EVERYTHING I SAW AND LEARNED LED me to believe dogs and cats were mortal enemies. From cartoons to movies, as far as I knew if the 2 of them saw each other they would fight until one got hurt or worse. As a kid everyone I knew who had pets always had only one species if there were multiple pets in the household. If a family had a cat they would only get another cat as a pet; the same held true with dog lovers. I had a parakeet; so, I would never have considered getting a cat, because in my mind cats ate birds. Do you remember Tweety and Sylvester? I rest my case; this is where I learned never to mix a cat and a bird. Then there was Wile E. Coyote and the Road Runner. Since coyotes looked like dogs, I assumed dogs were not fond of birds either. I doubt I was the only one who thought this way; I am sure many kids around the same time were thinking the same thing about never mixing different species together. The same holds true for some of the movies I saw as a child where I would see a dog chasing a cat. NOW GRANTED THERE ARE ANIMALS WHO eat other animals for food. I remember seeing a movie that showed a lion going after a herd of wildebeests. It was obvious to me the wildebeests were afraid of the big cat. I translated that as hate. Did the wildebeests instinctively know from birth to fear the big cats or was it something they learned I wondered. I realized at an early age that humans do not come into the world knowing how to hate; they had to be taught on how to do it. I am not talking about hating a specific vegetable or fruit; I am referring to being taught that something or someone is no good, inferior, is bad. I learned about prejudice outside of the classroom, where some kids would make fun of me because I was not the same religion as them. There was a student in class who was quite vocal about his hatreds. He would bully those kids who did not fit into his beliefs. It was awful the way he would make fun of certain students, using their features as examples of what was wrong with them. I had thick curly/kinky hair when I was in school and he took great delight in calling me racist, horrible names. He did not have to be that way, but that is how he was taught. If only there had been someone who could have shown and taught him a different way; someone like the activist in this biographical, dramatic film. WHEN HER DAUGHTER’S SCHOOL CAUGHT ON fire and burned, civil rights activist Ann Atwater, played by Taraji P. Henson (Proud Mary, What Men Want), was determined to find another school for her daughter and the other students to attend. There were people in the community who hated her idea. With Sam Rockwell (Vice, Mr. Right) as C.P. Ellis, Babou Ceesay (Free Fire, Eye in the Sky) as Bill Riddick, Wes Bentley (American Beauty, The Hunger Games) as Floyd Kelly and Anne Heche (Wag the Dog, Six Days Seven Nights) as Mary Ellis; this historical story set in Durham, NC during the 1970s was brought to life by Taraji and Sam. They were dynamite in their roles to the point where I believed who they were portraying. The story was incredible and full of poignant moments that the writers could have taken and made them stand out. I wish they had done that because this historical event deserved a powerful script instead of the sanitized one in this picture. However, it did capture and keep my attention while showing a dramatic time that was brought on by hatred.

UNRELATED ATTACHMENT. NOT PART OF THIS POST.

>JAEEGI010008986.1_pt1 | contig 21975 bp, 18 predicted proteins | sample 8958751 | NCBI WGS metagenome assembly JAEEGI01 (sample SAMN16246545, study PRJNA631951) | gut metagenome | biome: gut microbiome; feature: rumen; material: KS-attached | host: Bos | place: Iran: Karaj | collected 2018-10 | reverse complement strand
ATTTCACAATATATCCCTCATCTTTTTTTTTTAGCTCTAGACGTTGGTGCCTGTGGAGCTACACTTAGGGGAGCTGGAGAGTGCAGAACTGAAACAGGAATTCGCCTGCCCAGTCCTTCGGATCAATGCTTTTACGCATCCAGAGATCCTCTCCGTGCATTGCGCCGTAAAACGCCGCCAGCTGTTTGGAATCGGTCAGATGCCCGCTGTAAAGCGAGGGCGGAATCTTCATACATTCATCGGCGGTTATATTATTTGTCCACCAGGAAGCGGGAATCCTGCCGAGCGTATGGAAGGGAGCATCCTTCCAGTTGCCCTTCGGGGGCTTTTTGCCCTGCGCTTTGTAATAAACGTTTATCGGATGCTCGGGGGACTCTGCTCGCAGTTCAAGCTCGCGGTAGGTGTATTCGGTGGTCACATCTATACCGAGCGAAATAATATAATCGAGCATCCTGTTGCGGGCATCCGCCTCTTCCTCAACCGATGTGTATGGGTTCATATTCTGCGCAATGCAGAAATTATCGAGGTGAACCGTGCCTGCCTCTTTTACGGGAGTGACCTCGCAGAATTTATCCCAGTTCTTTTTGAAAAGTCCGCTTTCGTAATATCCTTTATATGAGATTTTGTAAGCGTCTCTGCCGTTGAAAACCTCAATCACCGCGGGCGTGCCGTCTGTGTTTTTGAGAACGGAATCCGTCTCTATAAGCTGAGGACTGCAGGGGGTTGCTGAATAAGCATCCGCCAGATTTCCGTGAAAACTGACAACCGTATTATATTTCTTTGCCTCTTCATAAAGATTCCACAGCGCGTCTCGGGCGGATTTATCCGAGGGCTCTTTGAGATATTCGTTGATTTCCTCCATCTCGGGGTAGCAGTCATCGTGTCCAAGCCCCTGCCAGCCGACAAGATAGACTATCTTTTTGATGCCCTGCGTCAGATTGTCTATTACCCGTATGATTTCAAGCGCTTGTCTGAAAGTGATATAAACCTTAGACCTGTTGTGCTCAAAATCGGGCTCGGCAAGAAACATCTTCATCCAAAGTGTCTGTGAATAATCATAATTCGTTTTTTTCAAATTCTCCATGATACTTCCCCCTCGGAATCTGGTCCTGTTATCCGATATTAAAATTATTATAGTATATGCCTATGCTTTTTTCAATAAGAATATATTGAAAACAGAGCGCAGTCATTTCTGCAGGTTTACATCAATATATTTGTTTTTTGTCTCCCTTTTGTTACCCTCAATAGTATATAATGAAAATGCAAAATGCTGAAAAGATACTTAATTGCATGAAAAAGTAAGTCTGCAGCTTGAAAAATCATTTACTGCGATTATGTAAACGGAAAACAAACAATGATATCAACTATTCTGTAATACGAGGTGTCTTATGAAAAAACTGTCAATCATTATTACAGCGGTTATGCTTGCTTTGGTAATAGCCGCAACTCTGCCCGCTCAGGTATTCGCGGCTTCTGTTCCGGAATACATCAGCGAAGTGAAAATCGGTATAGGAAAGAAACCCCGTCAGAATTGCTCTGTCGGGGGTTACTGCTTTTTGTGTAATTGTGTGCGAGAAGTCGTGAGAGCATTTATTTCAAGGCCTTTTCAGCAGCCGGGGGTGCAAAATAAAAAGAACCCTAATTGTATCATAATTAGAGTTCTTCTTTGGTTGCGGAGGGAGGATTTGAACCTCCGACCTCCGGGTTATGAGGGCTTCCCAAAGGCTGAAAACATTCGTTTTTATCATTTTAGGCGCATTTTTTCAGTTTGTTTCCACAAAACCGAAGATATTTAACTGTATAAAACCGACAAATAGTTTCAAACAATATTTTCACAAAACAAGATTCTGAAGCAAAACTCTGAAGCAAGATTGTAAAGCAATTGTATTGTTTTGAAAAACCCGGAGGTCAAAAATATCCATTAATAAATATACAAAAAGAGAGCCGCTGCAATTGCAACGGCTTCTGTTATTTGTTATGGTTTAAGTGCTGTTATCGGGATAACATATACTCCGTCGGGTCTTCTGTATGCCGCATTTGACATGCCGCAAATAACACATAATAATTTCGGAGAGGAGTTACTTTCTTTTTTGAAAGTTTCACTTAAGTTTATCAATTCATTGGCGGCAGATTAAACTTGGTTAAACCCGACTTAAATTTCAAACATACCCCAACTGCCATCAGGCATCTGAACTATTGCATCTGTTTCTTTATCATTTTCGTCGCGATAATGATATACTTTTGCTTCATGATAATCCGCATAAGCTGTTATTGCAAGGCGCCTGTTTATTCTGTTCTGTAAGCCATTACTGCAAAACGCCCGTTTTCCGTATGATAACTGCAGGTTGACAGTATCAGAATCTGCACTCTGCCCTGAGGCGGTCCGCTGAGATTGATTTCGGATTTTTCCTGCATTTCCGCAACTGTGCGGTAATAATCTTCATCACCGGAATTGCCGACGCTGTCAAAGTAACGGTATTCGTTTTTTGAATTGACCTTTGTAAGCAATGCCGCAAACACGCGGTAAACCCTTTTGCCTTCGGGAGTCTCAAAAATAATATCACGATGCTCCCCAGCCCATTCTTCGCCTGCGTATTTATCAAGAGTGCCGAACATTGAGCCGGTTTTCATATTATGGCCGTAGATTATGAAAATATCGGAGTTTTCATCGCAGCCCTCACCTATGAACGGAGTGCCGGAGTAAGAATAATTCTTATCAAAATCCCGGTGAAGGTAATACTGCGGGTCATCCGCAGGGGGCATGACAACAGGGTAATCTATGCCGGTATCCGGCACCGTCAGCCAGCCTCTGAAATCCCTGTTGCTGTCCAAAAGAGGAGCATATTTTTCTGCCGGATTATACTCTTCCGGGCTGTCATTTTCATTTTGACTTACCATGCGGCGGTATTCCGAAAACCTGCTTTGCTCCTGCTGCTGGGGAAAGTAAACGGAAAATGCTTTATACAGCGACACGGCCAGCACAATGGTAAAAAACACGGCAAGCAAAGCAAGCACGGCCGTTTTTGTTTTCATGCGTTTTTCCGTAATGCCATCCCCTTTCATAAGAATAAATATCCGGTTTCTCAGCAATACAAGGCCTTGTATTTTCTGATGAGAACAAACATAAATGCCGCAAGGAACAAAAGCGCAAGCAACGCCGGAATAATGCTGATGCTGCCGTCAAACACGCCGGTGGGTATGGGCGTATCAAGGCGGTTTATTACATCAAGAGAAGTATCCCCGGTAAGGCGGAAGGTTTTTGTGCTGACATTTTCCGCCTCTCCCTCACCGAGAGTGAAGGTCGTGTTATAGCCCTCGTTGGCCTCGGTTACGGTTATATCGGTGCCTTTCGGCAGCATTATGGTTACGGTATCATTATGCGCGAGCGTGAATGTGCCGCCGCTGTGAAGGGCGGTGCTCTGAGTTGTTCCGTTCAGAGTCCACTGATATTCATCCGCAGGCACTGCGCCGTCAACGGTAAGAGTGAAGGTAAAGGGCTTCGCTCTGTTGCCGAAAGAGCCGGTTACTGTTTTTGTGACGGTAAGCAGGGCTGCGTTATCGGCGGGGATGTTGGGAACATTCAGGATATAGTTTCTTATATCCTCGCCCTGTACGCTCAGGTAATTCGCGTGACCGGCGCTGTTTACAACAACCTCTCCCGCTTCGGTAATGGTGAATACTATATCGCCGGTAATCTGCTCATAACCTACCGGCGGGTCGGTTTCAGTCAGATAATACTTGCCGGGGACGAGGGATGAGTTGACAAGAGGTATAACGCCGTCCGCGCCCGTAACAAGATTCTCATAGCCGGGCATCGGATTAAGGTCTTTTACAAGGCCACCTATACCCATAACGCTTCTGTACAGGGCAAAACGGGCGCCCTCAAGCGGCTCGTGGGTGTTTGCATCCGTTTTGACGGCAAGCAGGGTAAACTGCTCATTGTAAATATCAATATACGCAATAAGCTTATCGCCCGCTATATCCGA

2 ½ stars
INTENSITY HAS BEEN A PART OF ME as long as when I became aware of my shadow. Many people have described me as being intense; or I should say, those who know me well enough know the amount of intensity I can generate in myself. I have always had a strong single mindedness that is like a starving, aggressive dog who will not let go of a found bone. There was a time where I was acutely aware of people around me feeling the heat coming off me when I am intensely, laser focused on one thing. Now you would think there must not be many things that I find intense, but you would be incorrect to assume such a thing. Driving in a violent storm is something that I find to be an intense situation. With the wind jostling the car and rain pelting the windshield relentlessly; I find myself with my shoulders stiff by my ears and my grip turning into a vise around the steering wheel. I used to react in a similar way when I used to ride roller coasters. Now I avoid most of them because I already deal with enough stress and do not want to willingly put more tension on myself. MORE THAN LIKELY MANY OF YOU have experienced some form of tension in your life. The first thing that comes to mind is a doctor’s office or hospital. I knew a person who would get such a strong reaction every time they went to the dentist that they decided to stop going all together. I am sure this happens more now than it used to, but I quickly become uncomfortable anytime someone is heckling a performer. Sitting in the audience and suddenly some random individual talks back to the artist or yells at them and I immediately tense up. I remember sitting in a smallish type of venue, watching a comedian. At one of their jokes a drunken guy in the audience shouted out a derogatory remark to the performer; I immediately tensed up and started worrying about what would happen next. The reason being, I remembered at a rock concert where someone threw a beer bottle towards the band and they instantly stopped the show and left the stage. I held my breath to see what the comedian would do. He came back with such a classic retort that I still use it to this day; it shut the heckler up. From the experiences I listed I can add something new that made me tense and on the edge of my seat, this film festival winning movie based on a true story. KNOWN FOR ITS ELEGANCE AND ATTENTION to its guests the Taj Hotel was the focal point for a terrorist group’s message to get out to the world. This dramatic thriller starred Dev Patel (Lion, The Man Who Knew Infinity) as Arjun, Armie Hammer (On the Basis of Sex, Sorry to Bother You) as David, Nazanin Boniadi (Ben-Hur, Homeland-TV) as Zahra, Tilda Cobham-Hervey (One Eyed Girl, The Kettering Incident-TV) as Sally and Alex Pinder (Ocean Girl-TV, Angel Baby) as Butler Jamon. I cannot remember the last time I sat through a movie where I was swept up into a tense state by the action on the screen. The actors were well suited for this story and they delivered in my opinion. I am telling you now this was not an easy movie to sit through because there was violence, bloodshed and terrifying scenes. Honestly, I did not care if everything I was watching was true or not; the fact that the script kept me engaged and kept my eyes riveted to the screen made the experience memorable for me. I suggest you prepare yourself before you see this film and remember to take deep breaths.